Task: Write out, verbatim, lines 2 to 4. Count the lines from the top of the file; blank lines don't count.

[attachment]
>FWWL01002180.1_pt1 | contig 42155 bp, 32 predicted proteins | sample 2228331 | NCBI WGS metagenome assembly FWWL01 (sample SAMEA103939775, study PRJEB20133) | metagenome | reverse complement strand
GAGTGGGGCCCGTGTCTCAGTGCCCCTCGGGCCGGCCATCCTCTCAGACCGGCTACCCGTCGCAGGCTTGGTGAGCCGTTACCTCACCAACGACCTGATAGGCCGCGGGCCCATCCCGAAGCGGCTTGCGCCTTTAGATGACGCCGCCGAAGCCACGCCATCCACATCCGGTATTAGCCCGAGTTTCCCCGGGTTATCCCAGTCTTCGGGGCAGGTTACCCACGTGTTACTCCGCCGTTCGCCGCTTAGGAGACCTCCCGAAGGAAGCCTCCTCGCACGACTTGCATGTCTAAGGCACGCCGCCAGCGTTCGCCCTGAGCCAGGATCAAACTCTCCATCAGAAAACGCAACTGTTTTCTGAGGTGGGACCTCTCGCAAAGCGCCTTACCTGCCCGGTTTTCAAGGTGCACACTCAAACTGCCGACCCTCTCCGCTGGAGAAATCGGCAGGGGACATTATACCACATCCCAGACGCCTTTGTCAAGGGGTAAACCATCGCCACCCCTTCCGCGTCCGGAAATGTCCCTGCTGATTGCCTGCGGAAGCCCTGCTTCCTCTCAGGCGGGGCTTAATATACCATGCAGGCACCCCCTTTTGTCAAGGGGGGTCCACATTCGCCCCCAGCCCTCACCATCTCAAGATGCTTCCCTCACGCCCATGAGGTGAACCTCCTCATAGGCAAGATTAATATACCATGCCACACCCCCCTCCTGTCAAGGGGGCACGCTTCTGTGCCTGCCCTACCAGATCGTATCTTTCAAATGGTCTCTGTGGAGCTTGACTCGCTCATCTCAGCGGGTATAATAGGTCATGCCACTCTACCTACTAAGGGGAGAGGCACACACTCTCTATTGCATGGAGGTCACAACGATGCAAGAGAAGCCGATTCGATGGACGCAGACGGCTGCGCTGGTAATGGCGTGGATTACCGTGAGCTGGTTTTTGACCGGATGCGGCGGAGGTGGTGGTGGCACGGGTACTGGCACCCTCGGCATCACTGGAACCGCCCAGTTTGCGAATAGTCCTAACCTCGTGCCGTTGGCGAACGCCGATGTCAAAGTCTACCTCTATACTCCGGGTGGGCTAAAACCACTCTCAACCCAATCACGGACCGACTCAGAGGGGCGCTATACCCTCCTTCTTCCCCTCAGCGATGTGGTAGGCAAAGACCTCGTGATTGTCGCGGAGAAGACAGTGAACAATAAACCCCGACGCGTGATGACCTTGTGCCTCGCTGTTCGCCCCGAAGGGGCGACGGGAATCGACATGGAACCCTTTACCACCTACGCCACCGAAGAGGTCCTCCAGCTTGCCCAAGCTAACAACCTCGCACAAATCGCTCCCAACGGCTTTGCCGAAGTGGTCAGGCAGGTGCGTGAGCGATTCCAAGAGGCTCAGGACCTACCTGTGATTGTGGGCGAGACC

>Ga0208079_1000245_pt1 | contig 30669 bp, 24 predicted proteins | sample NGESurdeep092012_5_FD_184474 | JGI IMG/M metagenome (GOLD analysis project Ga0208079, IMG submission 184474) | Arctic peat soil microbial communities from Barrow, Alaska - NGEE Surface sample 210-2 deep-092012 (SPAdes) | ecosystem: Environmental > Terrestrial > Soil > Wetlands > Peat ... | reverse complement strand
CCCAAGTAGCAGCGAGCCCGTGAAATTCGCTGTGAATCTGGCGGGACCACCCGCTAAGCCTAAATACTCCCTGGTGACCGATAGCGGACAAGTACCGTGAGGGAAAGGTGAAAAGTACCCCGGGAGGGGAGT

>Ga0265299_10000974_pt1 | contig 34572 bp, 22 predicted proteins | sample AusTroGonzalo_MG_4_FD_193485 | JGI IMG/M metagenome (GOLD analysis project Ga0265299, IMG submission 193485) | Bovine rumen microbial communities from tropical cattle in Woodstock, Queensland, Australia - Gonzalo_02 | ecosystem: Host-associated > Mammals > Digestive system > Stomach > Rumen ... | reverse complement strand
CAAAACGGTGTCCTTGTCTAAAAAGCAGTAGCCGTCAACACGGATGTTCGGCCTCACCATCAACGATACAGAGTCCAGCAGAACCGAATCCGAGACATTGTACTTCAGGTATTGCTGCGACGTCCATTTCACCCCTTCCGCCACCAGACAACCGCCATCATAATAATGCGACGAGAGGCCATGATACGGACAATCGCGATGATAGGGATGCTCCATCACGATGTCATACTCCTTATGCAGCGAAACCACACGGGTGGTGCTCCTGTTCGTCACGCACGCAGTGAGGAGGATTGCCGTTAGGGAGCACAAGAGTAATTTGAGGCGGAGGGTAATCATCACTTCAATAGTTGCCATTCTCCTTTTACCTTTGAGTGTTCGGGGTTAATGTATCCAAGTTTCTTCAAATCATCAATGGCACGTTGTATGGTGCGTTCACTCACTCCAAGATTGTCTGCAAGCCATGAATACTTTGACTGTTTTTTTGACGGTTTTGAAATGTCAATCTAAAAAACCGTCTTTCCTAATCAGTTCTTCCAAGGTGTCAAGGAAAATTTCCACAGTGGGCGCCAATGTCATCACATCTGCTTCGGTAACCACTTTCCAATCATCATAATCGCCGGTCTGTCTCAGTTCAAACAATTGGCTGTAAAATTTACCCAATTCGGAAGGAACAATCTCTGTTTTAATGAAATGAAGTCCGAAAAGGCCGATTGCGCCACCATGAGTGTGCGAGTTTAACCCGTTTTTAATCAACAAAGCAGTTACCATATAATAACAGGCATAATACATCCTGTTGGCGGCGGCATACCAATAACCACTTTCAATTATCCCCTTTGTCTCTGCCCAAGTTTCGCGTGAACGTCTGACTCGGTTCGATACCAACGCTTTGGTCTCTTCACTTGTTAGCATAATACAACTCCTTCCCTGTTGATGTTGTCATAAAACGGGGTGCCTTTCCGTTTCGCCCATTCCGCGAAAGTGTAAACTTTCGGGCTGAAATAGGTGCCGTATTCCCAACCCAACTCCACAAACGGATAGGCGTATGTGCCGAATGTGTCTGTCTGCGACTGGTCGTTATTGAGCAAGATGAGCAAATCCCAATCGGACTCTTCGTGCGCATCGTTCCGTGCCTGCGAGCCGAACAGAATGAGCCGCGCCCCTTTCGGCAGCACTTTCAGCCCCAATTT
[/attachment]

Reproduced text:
GAGTGGGGCCCGTGTCTCAGTGCCCCTCGGGCCGGCCATCCTCTCAGACCGGCTACCCGTCGCAGGCTTGGTGAGCCGTTACCTCACCAACGACCTGATAGGCCGCGGGCCCATCCCGAAGCGGCTTGCGCCTTTAGATGACGCCGCCGAAGCCACGCCATCCACATCCGGTATTAGCCCGAGTTTCCCCGGGTTATCCCAGTCTTCGGGGCAGGTTACCCACGTGTTACTCCGCCGTTCGCCGCTTAGGAGACCTCCCGAAGGAAGCCTCCTCGCACGACTTGCATGTCTAAGGCACGCCGCCAGCGTTCGCCCTGAGCCAGGATCAAACTCTCCATCAGAAAACGCAACTGTTTTCTGAGGTGGGACCTCTCGCAAAGCGCCTTACCTGCCCGGTTTTCAAGGTGCACACTCAAACTGCCGACCCTCTCCGCTGGAGAAATCGGCAGGGGACATTATACCACATCCCAGACGCCTTTGTCAAGGGGTAAACCATCGCCACCCCTTCCGCGTCCGGAAATGTCCCTGCTGATTGCCTGCGGAAGCCCTGCTTCCTCTCAGGCGGGGCTTAATATACCATGCAGGCACCCCCTTTTGTCAAGGGGGGTCCACATTCGCCCCCAGCCCTCACCATCTCAAGATGCTTCCCTCACGCCCATGAGGTGAACCTCCTCATAGGCAAGATTAATATACCATGCCACACCCCCCTCCTGTCAAGGGGGCACGCTTCTGTGCCTGCCCTACCAGATCGTATCTTTCAAATGGTCTCTGTGGAGCTTGACTCGCTCATCTCAGCGGGTATAATAGGTCATGCCACTCTACCTACTAAGGGGAGAGGCACACACTCTCTATTGCATGGAGGTCACAACGATGCAAGAGAAGCCGATTCGATGGACGCAGACGGCTGCGCTGGTAATGGCGTGGATTACCGTGAGCTGGTTTTTGACCGGATGCGGCGGAGGTGGTGGTGGCACGGGTACTGGCACCCTCGGCATCACTGGAACCGCCCAGTTTGCGAATAGTCCTAACCTCGTGCCGTTGGCGAACGCCGATGTCAAAGTCTACCTCTATACTCCGGGTGGGCTAAAACCACTCTCAACCCAATCACGGACCGACTCAGAGGGGCGCTATACCCTCCTTCTTCCCCTCAGCGATGTGGTAGGCAAAGACCTCGTGATTGTCGCGGAGAAGACAGTGAACAATAAACCCCGACGCGTGATGACCTTGTGCCTCGCTGTTCGCCCCGAAGGGGCGACGGGAATCGACATGGAACCCTTTACCACCTACGCCACCGAAGAGGTCCTCCAGCTTGCCCAAGCTAACAACCTCGCACAAATCGCTCCCAACGGCTTTGCCGAAGTGGTCAGGCAGGTGCGTGAGCGATTCCAAGAGGCTCAGGACCTACCTGTGATTGTGGGCGAGACC

>Ga0208079_1000245_pt1 | contig 30669 bp, 24 predicted proteins | sample NGESurdeep092012_5_FD_184474 | JGI IMG/M metagenome (GOLD analysis project Ga0208079, IMG submission 184474) | Arctic peat soil microbial communities from Barrow, Alaska - NGEE Surface sample 210-2 deep-092012 (SPAdes) | ecosystem: Environmental > Terrestrial > Soil > Wetlands > Peat ... | reverse complement strand
CCCAAGTAGCAGCGAGCCCGTGAAATTCGCTGTGAATCTGGCGGGACCACCCGCTAAGCCTAAATACTCCCTGGTGACCGATAGCGGACAAGTACCGTGAGGGAAAGGTGAAAAGTACCCCGGGAGGGGAGT